Identifying and naming colors is a daily interest at Sweet Day, especially for our "newly 2s". So today, after reading a new book about colors together, we set up a hands on activity in the Art Studio to introduce some color mixing.
The Birdies went in first. Laura set up a tray of yellow paint and a tray of blue. Each child chose a color to dip their hands in, and then was encouraged to hold hands with a friend who had the alternate color.
It wasn't until they put their hands on the paper did they realize the bit of scientific magic that had happened. Everyone was pretty excited to see the third color that they'd created.
Laura then brought in the Berries, who did the same activity using trays of red and blue.
We've done color mixing (intentionally and unintentionally) in the past, but the kids really seemed to enjoy the extra step of finding a friend to squish hands with!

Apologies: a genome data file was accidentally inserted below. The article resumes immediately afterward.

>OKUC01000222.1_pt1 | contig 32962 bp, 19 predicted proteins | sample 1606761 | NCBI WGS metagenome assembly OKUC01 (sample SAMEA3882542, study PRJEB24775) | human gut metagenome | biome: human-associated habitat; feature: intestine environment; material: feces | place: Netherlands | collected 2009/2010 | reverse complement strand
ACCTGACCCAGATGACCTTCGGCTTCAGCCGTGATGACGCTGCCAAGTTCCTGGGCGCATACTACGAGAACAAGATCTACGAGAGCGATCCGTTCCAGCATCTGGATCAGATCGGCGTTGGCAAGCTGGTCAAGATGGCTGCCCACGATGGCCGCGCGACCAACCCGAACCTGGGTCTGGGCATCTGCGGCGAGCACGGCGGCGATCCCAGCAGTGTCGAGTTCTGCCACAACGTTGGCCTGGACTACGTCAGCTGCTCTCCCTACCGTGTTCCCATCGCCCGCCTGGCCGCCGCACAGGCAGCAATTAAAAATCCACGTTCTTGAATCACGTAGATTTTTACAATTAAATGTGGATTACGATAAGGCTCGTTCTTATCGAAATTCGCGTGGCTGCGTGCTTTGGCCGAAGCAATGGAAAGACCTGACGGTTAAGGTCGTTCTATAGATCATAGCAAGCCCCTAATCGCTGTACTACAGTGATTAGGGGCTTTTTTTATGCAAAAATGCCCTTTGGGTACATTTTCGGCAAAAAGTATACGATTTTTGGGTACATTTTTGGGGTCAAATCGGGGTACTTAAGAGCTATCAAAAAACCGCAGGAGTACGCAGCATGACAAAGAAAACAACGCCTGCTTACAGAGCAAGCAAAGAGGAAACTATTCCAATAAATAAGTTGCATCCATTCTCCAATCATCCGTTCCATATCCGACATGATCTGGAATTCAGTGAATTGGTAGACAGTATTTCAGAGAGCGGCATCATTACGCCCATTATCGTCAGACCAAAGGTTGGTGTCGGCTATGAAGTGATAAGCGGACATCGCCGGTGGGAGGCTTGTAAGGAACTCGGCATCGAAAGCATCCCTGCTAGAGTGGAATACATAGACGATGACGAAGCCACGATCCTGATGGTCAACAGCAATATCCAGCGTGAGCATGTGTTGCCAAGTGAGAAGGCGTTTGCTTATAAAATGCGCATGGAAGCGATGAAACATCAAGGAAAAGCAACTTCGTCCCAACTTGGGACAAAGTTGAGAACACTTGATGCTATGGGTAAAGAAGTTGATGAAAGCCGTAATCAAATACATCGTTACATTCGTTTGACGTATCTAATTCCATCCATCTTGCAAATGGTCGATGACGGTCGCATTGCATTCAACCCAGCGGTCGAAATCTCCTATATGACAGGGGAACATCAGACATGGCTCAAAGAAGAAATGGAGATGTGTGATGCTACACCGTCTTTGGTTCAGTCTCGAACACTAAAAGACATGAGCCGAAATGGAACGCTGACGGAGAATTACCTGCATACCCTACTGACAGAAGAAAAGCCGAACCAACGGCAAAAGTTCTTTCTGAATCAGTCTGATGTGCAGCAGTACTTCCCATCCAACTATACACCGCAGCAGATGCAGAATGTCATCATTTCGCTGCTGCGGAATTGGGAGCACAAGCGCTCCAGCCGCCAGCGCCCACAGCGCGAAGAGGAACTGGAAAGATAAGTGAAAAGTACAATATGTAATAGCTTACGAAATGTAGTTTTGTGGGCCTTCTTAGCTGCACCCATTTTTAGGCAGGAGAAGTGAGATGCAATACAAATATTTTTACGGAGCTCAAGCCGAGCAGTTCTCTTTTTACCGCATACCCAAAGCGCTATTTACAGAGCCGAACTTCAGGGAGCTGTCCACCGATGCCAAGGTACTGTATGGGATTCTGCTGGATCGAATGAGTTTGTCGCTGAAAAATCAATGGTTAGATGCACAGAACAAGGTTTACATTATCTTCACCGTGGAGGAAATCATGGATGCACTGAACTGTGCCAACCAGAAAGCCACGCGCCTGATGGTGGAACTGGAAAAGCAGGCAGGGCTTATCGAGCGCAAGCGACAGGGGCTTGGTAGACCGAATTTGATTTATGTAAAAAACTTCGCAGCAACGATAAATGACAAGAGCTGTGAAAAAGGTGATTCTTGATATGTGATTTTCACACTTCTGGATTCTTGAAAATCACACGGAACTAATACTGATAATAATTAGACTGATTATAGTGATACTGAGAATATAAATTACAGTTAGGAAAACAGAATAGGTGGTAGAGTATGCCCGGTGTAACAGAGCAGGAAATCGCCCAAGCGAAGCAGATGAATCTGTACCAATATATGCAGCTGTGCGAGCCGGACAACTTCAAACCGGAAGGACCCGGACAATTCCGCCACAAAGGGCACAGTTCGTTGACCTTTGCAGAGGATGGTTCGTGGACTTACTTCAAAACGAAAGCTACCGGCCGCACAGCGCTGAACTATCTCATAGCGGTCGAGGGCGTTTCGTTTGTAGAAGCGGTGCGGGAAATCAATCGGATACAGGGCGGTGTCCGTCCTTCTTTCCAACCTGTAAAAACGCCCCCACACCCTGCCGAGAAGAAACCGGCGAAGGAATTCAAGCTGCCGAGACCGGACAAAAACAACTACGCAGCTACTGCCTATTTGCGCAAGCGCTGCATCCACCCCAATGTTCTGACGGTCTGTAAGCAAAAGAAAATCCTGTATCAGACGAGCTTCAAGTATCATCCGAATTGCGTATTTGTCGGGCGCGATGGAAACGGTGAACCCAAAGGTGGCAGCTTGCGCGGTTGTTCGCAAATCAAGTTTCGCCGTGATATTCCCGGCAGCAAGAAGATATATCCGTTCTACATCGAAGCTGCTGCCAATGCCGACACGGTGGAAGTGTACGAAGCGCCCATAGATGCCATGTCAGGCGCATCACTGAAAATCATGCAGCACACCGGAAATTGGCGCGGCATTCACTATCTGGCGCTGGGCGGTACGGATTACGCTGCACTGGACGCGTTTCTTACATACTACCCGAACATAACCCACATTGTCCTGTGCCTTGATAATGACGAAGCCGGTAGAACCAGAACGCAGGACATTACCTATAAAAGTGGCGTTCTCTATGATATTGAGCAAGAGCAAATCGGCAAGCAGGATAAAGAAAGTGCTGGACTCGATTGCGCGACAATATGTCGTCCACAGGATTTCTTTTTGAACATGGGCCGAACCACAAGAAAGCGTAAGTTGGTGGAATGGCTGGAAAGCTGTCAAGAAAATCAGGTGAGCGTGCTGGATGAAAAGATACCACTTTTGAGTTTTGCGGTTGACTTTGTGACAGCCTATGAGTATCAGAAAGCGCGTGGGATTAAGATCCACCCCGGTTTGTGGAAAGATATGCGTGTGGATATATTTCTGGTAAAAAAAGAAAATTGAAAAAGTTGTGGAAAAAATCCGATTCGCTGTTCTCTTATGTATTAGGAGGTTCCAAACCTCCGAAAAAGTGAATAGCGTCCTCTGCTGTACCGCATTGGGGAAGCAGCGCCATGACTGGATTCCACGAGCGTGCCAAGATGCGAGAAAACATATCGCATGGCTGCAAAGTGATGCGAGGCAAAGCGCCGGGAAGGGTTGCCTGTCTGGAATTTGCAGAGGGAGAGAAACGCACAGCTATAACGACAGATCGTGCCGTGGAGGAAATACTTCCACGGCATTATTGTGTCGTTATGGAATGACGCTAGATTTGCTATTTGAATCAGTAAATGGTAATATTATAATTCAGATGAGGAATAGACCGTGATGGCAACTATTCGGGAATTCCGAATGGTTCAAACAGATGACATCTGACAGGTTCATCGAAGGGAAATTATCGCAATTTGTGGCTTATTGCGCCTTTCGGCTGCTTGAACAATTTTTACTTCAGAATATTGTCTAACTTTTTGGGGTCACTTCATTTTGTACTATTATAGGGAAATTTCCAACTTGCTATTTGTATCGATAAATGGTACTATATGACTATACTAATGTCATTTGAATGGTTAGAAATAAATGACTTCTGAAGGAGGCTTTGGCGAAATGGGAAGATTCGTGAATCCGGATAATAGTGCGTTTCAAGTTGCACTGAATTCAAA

Later in the day, I was with some of the kids working on puzzles. After Finley completed one, I gave her a high-five. August was near, so I asked her if she'd like a high-five too. She said, "yes". Then, all of the kids around us began high-fiving each other. High-fiving, without adult help, can be a challenging and somewhat complex task for toddlers! They first need to communicate (mostly non-verbally) with a friend whom they'd like to give a high-five to. This usually involves making eye contact. Then they need to wait for a positive response from this friend. And finally, they have to time and coordinate the movement to make contact! They were each very sweet; patiently going from friend to friend until everyone had exchanged a gentle high-five with everyone else. Eva stood next to Ely for almost a minute with her hand raised, patiently waiting for him to finish his high-five with Naji and notice her. It was a sweet moment, and I thought that maybe the best lesson that came out of our morning Project Time wasn't the official topic of Color Theory, but was one more about social skills; how to considerately approach a friend about doing something together, and the delicate cooperation that toddlers need to effectively and meaningfully communicate with one another.